Town to start over on derelict properties

By Beth A. Birmingham | May 16, 2017
Photo by: Beth A. Birmingham Town Manager Julie Keizer, left, and the Waldoboro Board of Selectmen at a May 9 meeting. Shown, from left, are Chairman Clint Collarmore, Vice Chair Jann Minzy, Abden Simmons, Robert Butler and Katie Winchenbach.

Waldoboro — New Town Manager Julie Keizer announced at her first Board of Selectmen meeting May 9 that a project the town of Waldoboro has been working on for nearly 15 years, and thought to be coming to a conclusion, will have to start over from scratch.

"The process started off flawed," Keizer said in a telephone interview May 12, referring to the town's effort to bring several properties into compliance with its ordinances and state laws. She said simply placing a notice in the local newspapers regarding upcoming public hearings on the properties in question did not cover the process properly.

The properties at 762 Back Cove Road, 150 Depot St. and 992 Winslows Mills Road have been on the town's radar as failing to comply with town Land Use Ordinances and several state statutes.

Correspondence dates back to Oct. 29, 2002, on the Back Cove property and Feb. 20, 2007, on the Winslows Mills Road structures.

On Aug. 16, 2016, the board held public hearings on the two latter properties. John Call, an heir of the WInslows Mills property, was present. It was voted for parties involved to meet at the site and determine a plan of action "consistent with State Statute," with a report deadline of no later than Sept. 27.

Regarding the Back Cove property owned by Phoebe Boyington, the board authorized then-Town Manager Linda-Jean Briggs to develop a Request for Proposals based upon the appropriate studies to determine actions to be taken to bring the property back to a healthy and safe condition.

An estimate received from Gordon Libby Forest Products Inc. totaled $7,000 for demolition and removal of a mobile home, as well as a camper, three vehicles and miscellaneous refuse on the site.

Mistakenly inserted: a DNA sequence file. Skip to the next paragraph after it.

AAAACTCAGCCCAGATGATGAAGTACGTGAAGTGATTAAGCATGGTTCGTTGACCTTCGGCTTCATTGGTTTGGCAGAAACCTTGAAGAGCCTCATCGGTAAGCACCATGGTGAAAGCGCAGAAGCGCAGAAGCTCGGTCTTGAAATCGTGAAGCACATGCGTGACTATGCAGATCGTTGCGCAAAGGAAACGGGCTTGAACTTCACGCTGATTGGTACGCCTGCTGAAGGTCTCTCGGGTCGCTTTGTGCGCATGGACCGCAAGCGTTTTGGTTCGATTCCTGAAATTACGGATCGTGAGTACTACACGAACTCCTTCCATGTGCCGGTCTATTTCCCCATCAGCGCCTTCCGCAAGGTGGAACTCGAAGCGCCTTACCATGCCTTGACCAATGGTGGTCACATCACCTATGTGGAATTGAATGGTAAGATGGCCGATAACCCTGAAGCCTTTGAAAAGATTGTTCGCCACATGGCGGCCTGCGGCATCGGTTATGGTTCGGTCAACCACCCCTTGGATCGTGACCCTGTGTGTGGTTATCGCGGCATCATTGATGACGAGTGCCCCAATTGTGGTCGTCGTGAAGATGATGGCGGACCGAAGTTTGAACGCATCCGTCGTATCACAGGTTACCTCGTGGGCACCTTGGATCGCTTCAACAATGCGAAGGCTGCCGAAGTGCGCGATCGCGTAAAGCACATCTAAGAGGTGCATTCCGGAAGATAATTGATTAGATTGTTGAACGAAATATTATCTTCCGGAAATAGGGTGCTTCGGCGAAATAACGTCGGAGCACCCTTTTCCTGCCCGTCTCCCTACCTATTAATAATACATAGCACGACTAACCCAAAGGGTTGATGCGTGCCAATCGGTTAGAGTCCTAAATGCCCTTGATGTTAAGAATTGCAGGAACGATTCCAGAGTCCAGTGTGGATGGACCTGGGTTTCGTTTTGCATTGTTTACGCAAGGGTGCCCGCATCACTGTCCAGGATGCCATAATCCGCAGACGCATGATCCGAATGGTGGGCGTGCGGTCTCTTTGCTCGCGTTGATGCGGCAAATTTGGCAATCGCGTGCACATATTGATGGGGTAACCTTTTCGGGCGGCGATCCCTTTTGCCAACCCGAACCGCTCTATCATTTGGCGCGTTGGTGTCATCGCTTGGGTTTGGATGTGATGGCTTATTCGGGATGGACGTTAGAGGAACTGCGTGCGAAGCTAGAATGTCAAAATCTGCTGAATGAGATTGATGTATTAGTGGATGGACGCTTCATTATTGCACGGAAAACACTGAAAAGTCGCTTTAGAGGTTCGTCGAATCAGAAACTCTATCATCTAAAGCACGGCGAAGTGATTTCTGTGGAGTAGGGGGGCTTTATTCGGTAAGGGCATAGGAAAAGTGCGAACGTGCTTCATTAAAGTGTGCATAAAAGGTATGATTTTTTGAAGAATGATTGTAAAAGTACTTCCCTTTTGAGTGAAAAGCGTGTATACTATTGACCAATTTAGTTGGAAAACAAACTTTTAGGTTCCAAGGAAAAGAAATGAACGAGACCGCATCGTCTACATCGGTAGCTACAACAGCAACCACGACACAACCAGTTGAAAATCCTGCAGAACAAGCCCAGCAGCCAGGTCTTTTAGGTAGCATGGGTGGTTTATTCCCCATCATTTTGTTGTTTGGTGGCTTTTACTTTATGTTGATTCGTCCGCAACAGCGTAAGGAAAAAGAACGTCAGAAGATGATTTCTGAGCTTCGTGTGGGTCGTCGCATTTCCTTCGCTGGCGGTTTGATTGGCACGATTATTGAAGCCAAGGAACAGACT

In January of this year, the board determined that the town had met all requirements to notify the Registry of Deeds of an order for demolition of buildings on the two properties and said the owners had 30 days to appeal.

Upon hearing nothing, the board then approved the findings and ordered the serving of notice by the Lincoln County Sheriff's Office, which was done in mid-March.

At its April 11 meeting, the board recommended demolition of the property at 150 Depot St. after hearing nothing from owner Robert Lemieux.

Keizer said, in reviewing the procedures taken prior to her arrival, it appears the property owners were notified by mail. However, she said, notice must be served in accordance with Maine Rules of Civil Procedure -- in person.

She explained there are eight steps in the process:

-- determine any mortgage or lien holders or interested parties -- which requires a title search;

-- send a letter explaining the town has declared the property a dangerous building;

-- schedule a public hearing;

-- personally serve notice of the hearing on property owners and all other interested parties, and record the notice in the registry;

-- hold the public hearing;

-- selectmen issue an order of what needs to be done to make the building safe;

-- serve notice upon the owner and record it in the registry;

-- then, if there is no appeal within 30 days, the board can have demolition completed.

Keizer said step four is where the process was "tripped up."

To date, the town has spent $797.98 and many hours on the lengthy project.

Upon review with the town attorney, Mary Costigan, of Bernstein & Shur of Portland, Keizer said, "I decided to clear it up and start the process over."

As of May 12, taxes owed to the town by the property owners are $774.50 for Back Cove, $858.94 for Winslows Mills, and $883.56 for Depot Street.

The properties are valued at $47,000, $56,000, and $49,000, respectively.

In all three cases, all cleanup costs will be paid by the property owners in the form of a special tax or lien. The properties will remain in the possession of the owners.

"Safety is our paramount concern," Keizer said.

The board's next meeting will be Tuesday, May 23, at 6 p.m. at the Town Office.

Courier Publications reporter Beth A. Birmingham can be reached at 594-4401 ext. 125 or via email at

The property at 762 Back Cove Road in Waldoboro, owned by Phoebe Boyington, is one of three derelict properties the town is attempting to clean up. (Photo by: Beth A. Birmingham)
Buildings at 992 Winslows Mills Road, owned by the heirs of Charles Call. (Photo by: Beth A. Birmingham)
A boarded-up building on the premises of 150 Depot St., owned by Robert Lemieux. (Photo by: Beth A. Birmingham)
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